I am a recent convert to manga, especially yuri or lesbian manga. If you’re also new to the format, you might want to start with my earlier post, Lesbian Manga and Yuri Manga: What’s the Difference and Where Should You Start? Yuri is usually defined as manga (or anime) that includes an F/F romance or lesbian subtext. Lesbian manga, on the other hand, is manga with characters who ID as lesbian: no subtext here! While I enjoy yuri manga, I especially appreciate LGBTQ manga that actually addressed queer identities and real-life experiences, not just girls blushing at each other — though there’s a place for that, too!
Unfortunately, lesbian manga and LGBTQ manga in general is harder to find, as is any lesbian or yuri manga with adult main characters. Yuri manga continues to be dominated by schoolgirl stories, which makes sense if you are familiar with the history of the genre. It’s also historically been more acceptable in Japan for girls to “play” at romance with each other (especially in all-girls schools), with the expectation that they would grow up to be with men. This allowed room for romances between girls without having to take those relationships seriously.
Times have changed, though, and we’re starting to see more yuri and lesbian manga that takes its relationships seriously. We’re even seeing relationships depicted between adult women! Here are all the ones I could find published in English — because this is still a pretty limited sub-genre, there are some repeats from my earlier lesbian manga post. This is excluding any titles that are not yet available in English or are only available online: these are all traditionally published books with official English translations.
My Lesbian Experience with Loneliness by Nagata Kabi
I’m putting this one first to get it out of the way, because you’ve likely already heard of it. This a manga memoir about a woman dealing with her mental health issues as well as her sexuality. Its huge success has brought with it a few different sequels as well: My Solo Exchange Diary, My Solo Exchange Diary, Vol. 2, and the upcoming My Alcoholic Escape from Reality. This is the only memoir or nonfiction title on this list, sadly — I’d love to read more like this!
How Do We Relationship? Series by Tamifull
This is my new favorite yuri/lesbian manga series! Miwa and Saeko are two lesbians who bump into each other at college and decide to start dating. They don’t have much in common and their personalities are very different, but they decide to give it a try, because finding other queer women to date is tough. I love the frank conversations and relationships, communication, and sex in this series. They both bring their own baggage to this relationship, and it takes some work and can feel awkward, but they are building something together.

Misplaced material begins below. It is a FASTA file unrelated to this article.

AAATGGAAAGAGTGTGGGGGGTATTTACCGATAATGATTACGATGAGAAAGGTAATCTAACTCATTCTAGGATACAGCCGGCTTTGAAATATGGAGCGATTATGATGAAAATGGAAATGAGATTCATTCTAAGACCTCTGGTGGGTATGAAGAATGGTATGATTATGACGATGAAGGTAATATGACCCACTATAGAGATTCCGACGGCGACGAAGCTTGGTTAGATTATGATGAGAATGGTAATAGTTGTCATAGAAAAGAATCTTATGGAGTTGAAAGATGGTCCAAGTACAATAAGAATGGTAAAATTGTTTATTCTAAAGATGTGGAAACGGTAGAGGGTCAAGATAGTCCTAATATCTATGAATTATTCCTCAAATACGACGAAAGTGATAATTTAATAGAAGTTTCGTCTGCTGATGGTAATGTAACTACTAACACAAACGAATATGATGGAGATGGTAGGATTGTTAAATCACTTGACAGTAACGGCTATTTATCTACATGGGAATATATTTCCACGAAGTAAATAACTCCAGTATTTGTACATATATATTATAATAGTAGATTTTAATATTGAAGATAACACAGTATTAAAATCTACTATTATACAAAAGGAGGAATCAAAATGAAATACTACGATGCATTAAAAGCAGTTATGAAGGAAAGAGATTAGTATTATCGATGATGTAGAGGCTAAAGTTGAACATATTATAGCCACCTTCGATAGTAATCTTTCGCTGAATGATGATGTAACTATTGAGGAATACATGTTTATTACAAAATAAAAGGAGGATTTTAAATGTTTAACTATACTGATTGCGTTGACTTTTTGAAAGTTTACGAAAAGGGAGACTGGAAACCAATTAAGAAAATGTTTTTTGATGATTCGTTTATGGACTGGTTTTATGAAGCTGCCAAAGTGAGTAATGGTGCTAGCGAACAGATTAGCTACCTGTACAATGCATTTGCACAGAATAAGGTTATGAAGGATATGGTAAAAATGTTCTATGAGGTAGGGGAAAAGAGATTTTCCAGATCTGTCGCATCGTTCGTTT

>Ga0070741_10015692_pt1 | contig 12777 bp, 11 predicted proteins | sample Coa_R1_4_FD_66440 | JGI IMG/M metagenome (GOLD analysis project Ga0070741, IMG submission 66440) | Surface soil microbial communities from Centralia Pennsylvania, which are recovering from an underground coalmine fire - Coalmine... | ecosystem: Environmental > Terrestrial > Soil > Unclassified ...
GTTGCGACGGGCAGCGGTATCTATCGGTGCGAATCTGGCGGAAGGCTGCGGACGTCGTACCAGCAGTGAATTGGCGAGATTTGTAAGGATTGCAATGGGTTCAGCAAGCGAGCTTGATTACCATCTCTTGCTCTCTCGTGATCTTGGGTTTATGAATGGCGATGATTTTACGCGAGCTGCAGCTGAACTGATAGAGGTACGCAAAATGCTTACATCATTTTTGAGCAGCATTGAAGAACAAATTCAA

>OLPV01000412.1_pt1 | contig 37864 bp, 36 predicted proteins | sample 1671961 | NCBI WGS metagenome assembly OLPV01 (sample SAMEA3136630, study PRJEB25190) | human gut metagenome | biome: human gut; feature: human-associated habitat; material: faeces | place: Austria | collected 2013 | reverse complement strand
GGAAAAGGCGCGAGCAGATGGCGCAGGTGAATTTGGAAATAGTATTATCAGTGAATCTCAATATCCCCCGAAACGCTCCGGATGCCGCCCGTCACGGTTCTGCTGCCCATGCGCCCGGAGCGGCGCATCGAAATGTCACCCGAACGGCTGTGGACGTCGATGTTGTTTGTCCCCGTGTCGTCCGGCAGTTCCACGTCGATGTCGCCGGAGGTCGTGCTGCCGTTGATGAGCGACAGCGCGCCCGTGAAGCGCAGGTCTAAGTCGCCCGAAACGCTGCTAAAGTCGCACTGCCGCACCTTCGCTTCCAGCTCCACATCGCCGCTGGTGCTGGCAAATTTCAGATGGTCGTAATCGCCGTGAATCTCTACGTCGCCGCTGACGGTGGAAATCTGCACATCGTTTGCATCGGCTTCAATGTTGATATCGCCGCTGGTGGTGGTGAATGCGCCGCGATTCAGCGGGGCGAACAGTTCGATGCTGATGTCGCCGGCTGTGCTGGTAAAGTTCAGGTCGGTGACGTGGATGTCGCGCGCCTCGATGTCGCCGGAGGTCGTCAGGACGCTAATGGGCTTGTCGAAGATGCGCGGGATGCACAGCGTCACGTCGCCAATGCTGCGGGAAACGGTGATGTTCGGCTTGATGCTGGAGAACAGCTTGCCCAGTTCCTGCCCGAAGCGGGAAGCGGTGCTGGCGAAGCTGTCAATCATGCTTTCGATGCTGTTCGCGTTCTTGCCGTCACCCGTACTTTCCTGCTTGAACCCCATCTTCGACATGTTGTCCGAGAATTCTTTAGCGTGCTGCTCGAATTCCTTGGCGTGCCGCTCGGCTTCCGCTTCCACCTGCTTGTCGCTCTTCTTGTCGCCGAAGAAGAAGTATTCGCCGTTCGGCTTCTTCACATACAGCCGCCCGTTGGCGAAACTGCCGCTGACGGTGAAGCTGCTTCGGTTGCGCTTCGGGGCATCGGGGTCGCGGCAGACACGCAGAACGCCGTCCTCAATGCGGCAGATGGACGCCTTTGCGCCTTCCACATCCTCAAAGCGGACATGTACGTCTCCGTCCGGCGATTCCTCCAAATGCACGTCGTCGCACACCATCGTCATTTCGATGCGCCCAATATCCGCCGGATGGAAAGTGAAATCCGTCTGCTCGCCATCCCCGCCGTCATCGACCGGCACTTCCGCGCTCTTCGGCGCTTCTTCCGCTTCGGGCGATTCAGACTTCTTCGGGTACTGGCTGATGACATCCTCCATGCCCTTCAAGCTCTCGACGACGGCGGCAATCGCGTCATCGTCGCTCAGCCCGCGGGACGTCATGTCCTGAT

Even Though We’re Adults Series by Takako Shimura
Ayano and Shuri meet in a bar, sparks fly, and the night ends with Ayano going in for a kiss. So when Ayano returns to the bar Shuri works at, she’s initially excited — until she sees that Ayano has a husband in tow. This will likely not be a story for everyone, depending on how you feel about cheating, and especially stories that might touch on the the trope of a bisexual person cheating. Ayano is immediately upfront about her experience with her husband, though, so there isn’t any sneaking around. Ayano is trying to explore her sexuality and identity in her mid-30s. If you’re okay with a little messiness, give this one a try — it’s from the same mangaka as Wandering Son and Sweet Blue Flowers.
I Married My Best Friend to Shut My Parents Up by Kodama Naoka
This is another one of my favorite lesbian/yuri manga stories. It’s a short read: not only is it one volume, but there’s also a short story added onto the end. It’s about Machi, a woman who is tired of her parents constant attempts to get her married off. When a friend from high school needs a place to stay, she convinces Machi to let her move in and get a legal partnership so that her parents will stop trying to pair her off. The marriage of convenience soon develops into something else, though. There are a few moments of possible consent issues, but much less than I’m (sadly) used to seeing in yuri manga.
Days of Love at Seagull Villa Series by Kodama Naoko
When Mayumi’s fiancé leaves her for a woman she thought was a friend, she packs up her life and moves to a rural Japanese village. There, she meets Rin, her landlord — who is immediately obnoxious. Despite Mayumi’s ignorant assumptions about rural life and Rin’s general rudeness, they begin to become reliant on each other. They are both dealing with the aftermath of trauma, something that left Rin raising a child on her own. This is from the same mangaka of I Married My Best Friend to Shut My Parents Up, and both include a perhaps excessive amount of boob jokes, while also dealing with relationships between two complicated and sometimes abrasive people. Content warning: the first volume includes a kiss between half-sister side characters.